Hate Speech vs. Free Speech

“Hate speech” is a subjective phrase.

Far too often, “disagreement” is construed as “hate.”  This is played out on college campuses through the U.S.

Furthering the subjective nature of defining “hate speech”, Facebook is relying “on its nearly two billion users to report any hateful posts they see. Workers then review the posts and decide whether to delete it.” That’s two billion people plus FB’s 4500 (soon to be 7500) “hate-speech-police” deciding what “hate speech,” in their opinion, is.  Apparently, with “66k posted being deleted per week,” there’s not shortage of hateful posts.

FB says that this “can feel like censorship.” Ya think?

YouTube, owned by Google, has begun a similar crackdown on “hate speech.” As I stated earlier, “hate speech” inevitably will be defined differently by different people. Here’s how YouTube defines “hate speech”:

…anything that “promotes discrimination or disparages or humiliates an individual or group of people on the basis of the individual’s or group’s race, ethnicity, or ethnic origin, nationality, religion, disability, age, veteran status, sexual orientation, gender identity, or other characteristic associated with systematic discrimination or marginalization.”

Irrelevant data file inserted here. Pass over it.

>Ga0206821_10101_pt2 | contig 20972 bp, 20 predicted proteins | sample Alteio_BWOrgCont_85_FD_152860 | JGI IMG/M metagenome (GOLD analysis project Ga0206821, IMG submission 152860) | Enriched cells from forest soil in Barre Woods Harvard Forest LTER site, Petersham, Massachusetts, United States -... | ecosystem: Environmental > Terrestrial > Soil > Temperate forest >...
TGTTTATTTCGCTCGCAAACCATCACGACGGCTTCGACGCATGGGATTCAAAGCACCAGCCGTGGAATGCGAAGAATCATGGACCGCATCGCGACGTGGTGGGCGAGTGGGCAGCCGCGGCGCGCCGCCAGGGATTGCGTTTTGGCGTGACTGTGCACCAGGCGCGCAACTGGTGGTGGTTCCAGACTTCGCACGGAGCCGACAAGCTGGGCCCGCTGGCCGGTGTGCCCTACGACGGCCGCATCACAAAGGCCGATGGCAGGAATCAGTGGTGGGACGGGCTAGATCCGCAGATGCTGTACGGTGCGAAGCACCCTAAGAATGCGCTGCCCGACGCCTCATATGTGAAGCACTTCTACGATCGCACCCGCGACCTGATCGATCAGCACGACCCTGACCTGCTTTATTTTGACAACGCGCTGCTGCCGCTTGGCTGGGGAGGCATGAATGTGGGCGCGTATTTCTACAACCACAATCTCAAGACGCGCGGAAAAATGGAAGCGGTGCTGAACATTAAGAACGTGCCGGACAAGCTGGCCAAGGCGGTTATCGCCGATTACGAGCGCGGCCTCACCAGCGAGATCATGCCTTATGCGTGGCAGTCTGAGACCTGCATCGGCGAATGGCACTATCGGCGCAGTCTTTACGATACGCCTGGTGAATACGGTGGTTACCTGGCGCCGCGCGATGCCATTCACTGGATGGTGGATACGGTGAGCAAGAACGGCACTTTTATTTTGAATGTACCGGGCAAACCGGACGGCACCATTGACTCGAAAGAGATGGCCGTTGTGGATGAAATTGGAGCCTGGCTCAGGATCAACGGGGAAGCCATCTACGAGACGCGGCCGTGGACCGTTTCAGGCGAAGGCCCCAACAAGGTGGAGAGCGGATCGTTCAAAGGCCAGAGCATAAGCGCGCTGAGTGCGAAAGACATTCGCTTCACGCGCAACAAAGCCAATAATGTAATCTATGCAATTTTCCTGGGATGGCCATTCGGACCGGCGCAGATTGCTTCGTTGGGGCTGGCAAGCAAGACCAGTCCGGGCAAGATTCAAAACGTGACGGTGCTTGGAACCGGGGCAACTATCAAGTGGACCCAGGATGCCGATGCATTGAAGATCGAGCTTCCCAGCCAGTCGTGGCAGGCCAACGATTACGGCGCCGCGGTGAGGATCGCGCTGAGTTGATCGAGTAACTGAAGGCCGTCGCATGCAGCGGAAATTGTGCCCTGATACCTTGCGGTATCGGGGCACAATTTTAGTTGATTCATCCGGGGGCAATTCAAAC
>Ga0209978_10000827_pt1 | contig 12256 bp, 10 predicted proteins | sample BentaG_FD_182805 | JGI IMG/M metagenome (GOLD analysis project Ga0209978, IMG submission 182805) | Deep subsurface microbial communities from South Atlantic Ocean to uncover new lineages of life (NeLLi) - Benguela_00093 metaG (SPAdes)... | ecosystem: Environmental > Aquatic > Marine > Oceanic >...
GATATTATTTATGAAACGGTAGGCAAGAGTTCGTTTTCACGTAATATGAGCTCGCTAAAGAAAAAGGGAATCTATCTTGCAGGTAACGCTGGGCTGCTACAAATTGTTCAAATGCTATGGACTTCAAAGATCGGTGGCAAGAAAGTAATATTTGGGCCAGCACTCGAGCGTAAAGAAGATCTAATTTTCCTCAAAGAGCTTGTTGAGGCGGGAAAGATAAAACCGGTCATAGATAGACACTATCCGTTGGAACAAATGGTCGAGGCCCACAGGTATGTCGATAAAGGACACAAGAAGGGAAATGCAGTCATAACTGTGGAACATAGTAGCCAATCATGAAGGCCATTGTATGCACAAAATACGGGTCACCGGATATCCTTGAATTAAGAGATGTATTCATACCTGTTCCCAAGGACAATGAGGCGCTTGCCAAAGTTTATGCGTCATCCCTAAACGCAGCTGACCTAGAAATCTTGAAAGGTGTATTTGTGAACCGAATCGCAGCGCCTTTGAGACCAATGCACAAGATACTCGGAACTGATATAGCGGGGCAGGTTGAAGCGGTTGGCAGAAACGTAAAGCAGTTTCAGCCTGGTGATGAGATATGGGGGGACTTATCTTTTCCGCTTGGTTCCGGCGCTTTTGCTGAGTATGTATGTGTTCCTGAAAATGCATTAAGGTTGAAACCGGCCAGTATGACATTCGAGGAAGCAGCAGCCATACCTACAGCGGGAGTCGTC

This can/will get controversial quickly. 

Although I completely agree with – and applaud – Facebook’s & Google’s premise, I’ll be interested to watch where this goes – more specifically, where it ends up where the freedom to convey biblical Christian doctrine is concerned.

People erroneously argue, “Jesus never offended anyone.  He was a nice, wonderful, loving teacher.”  I submit to you that being “nice” doesn’t get one executed on a Roman Cross.

Soli Deo Gloria, Nick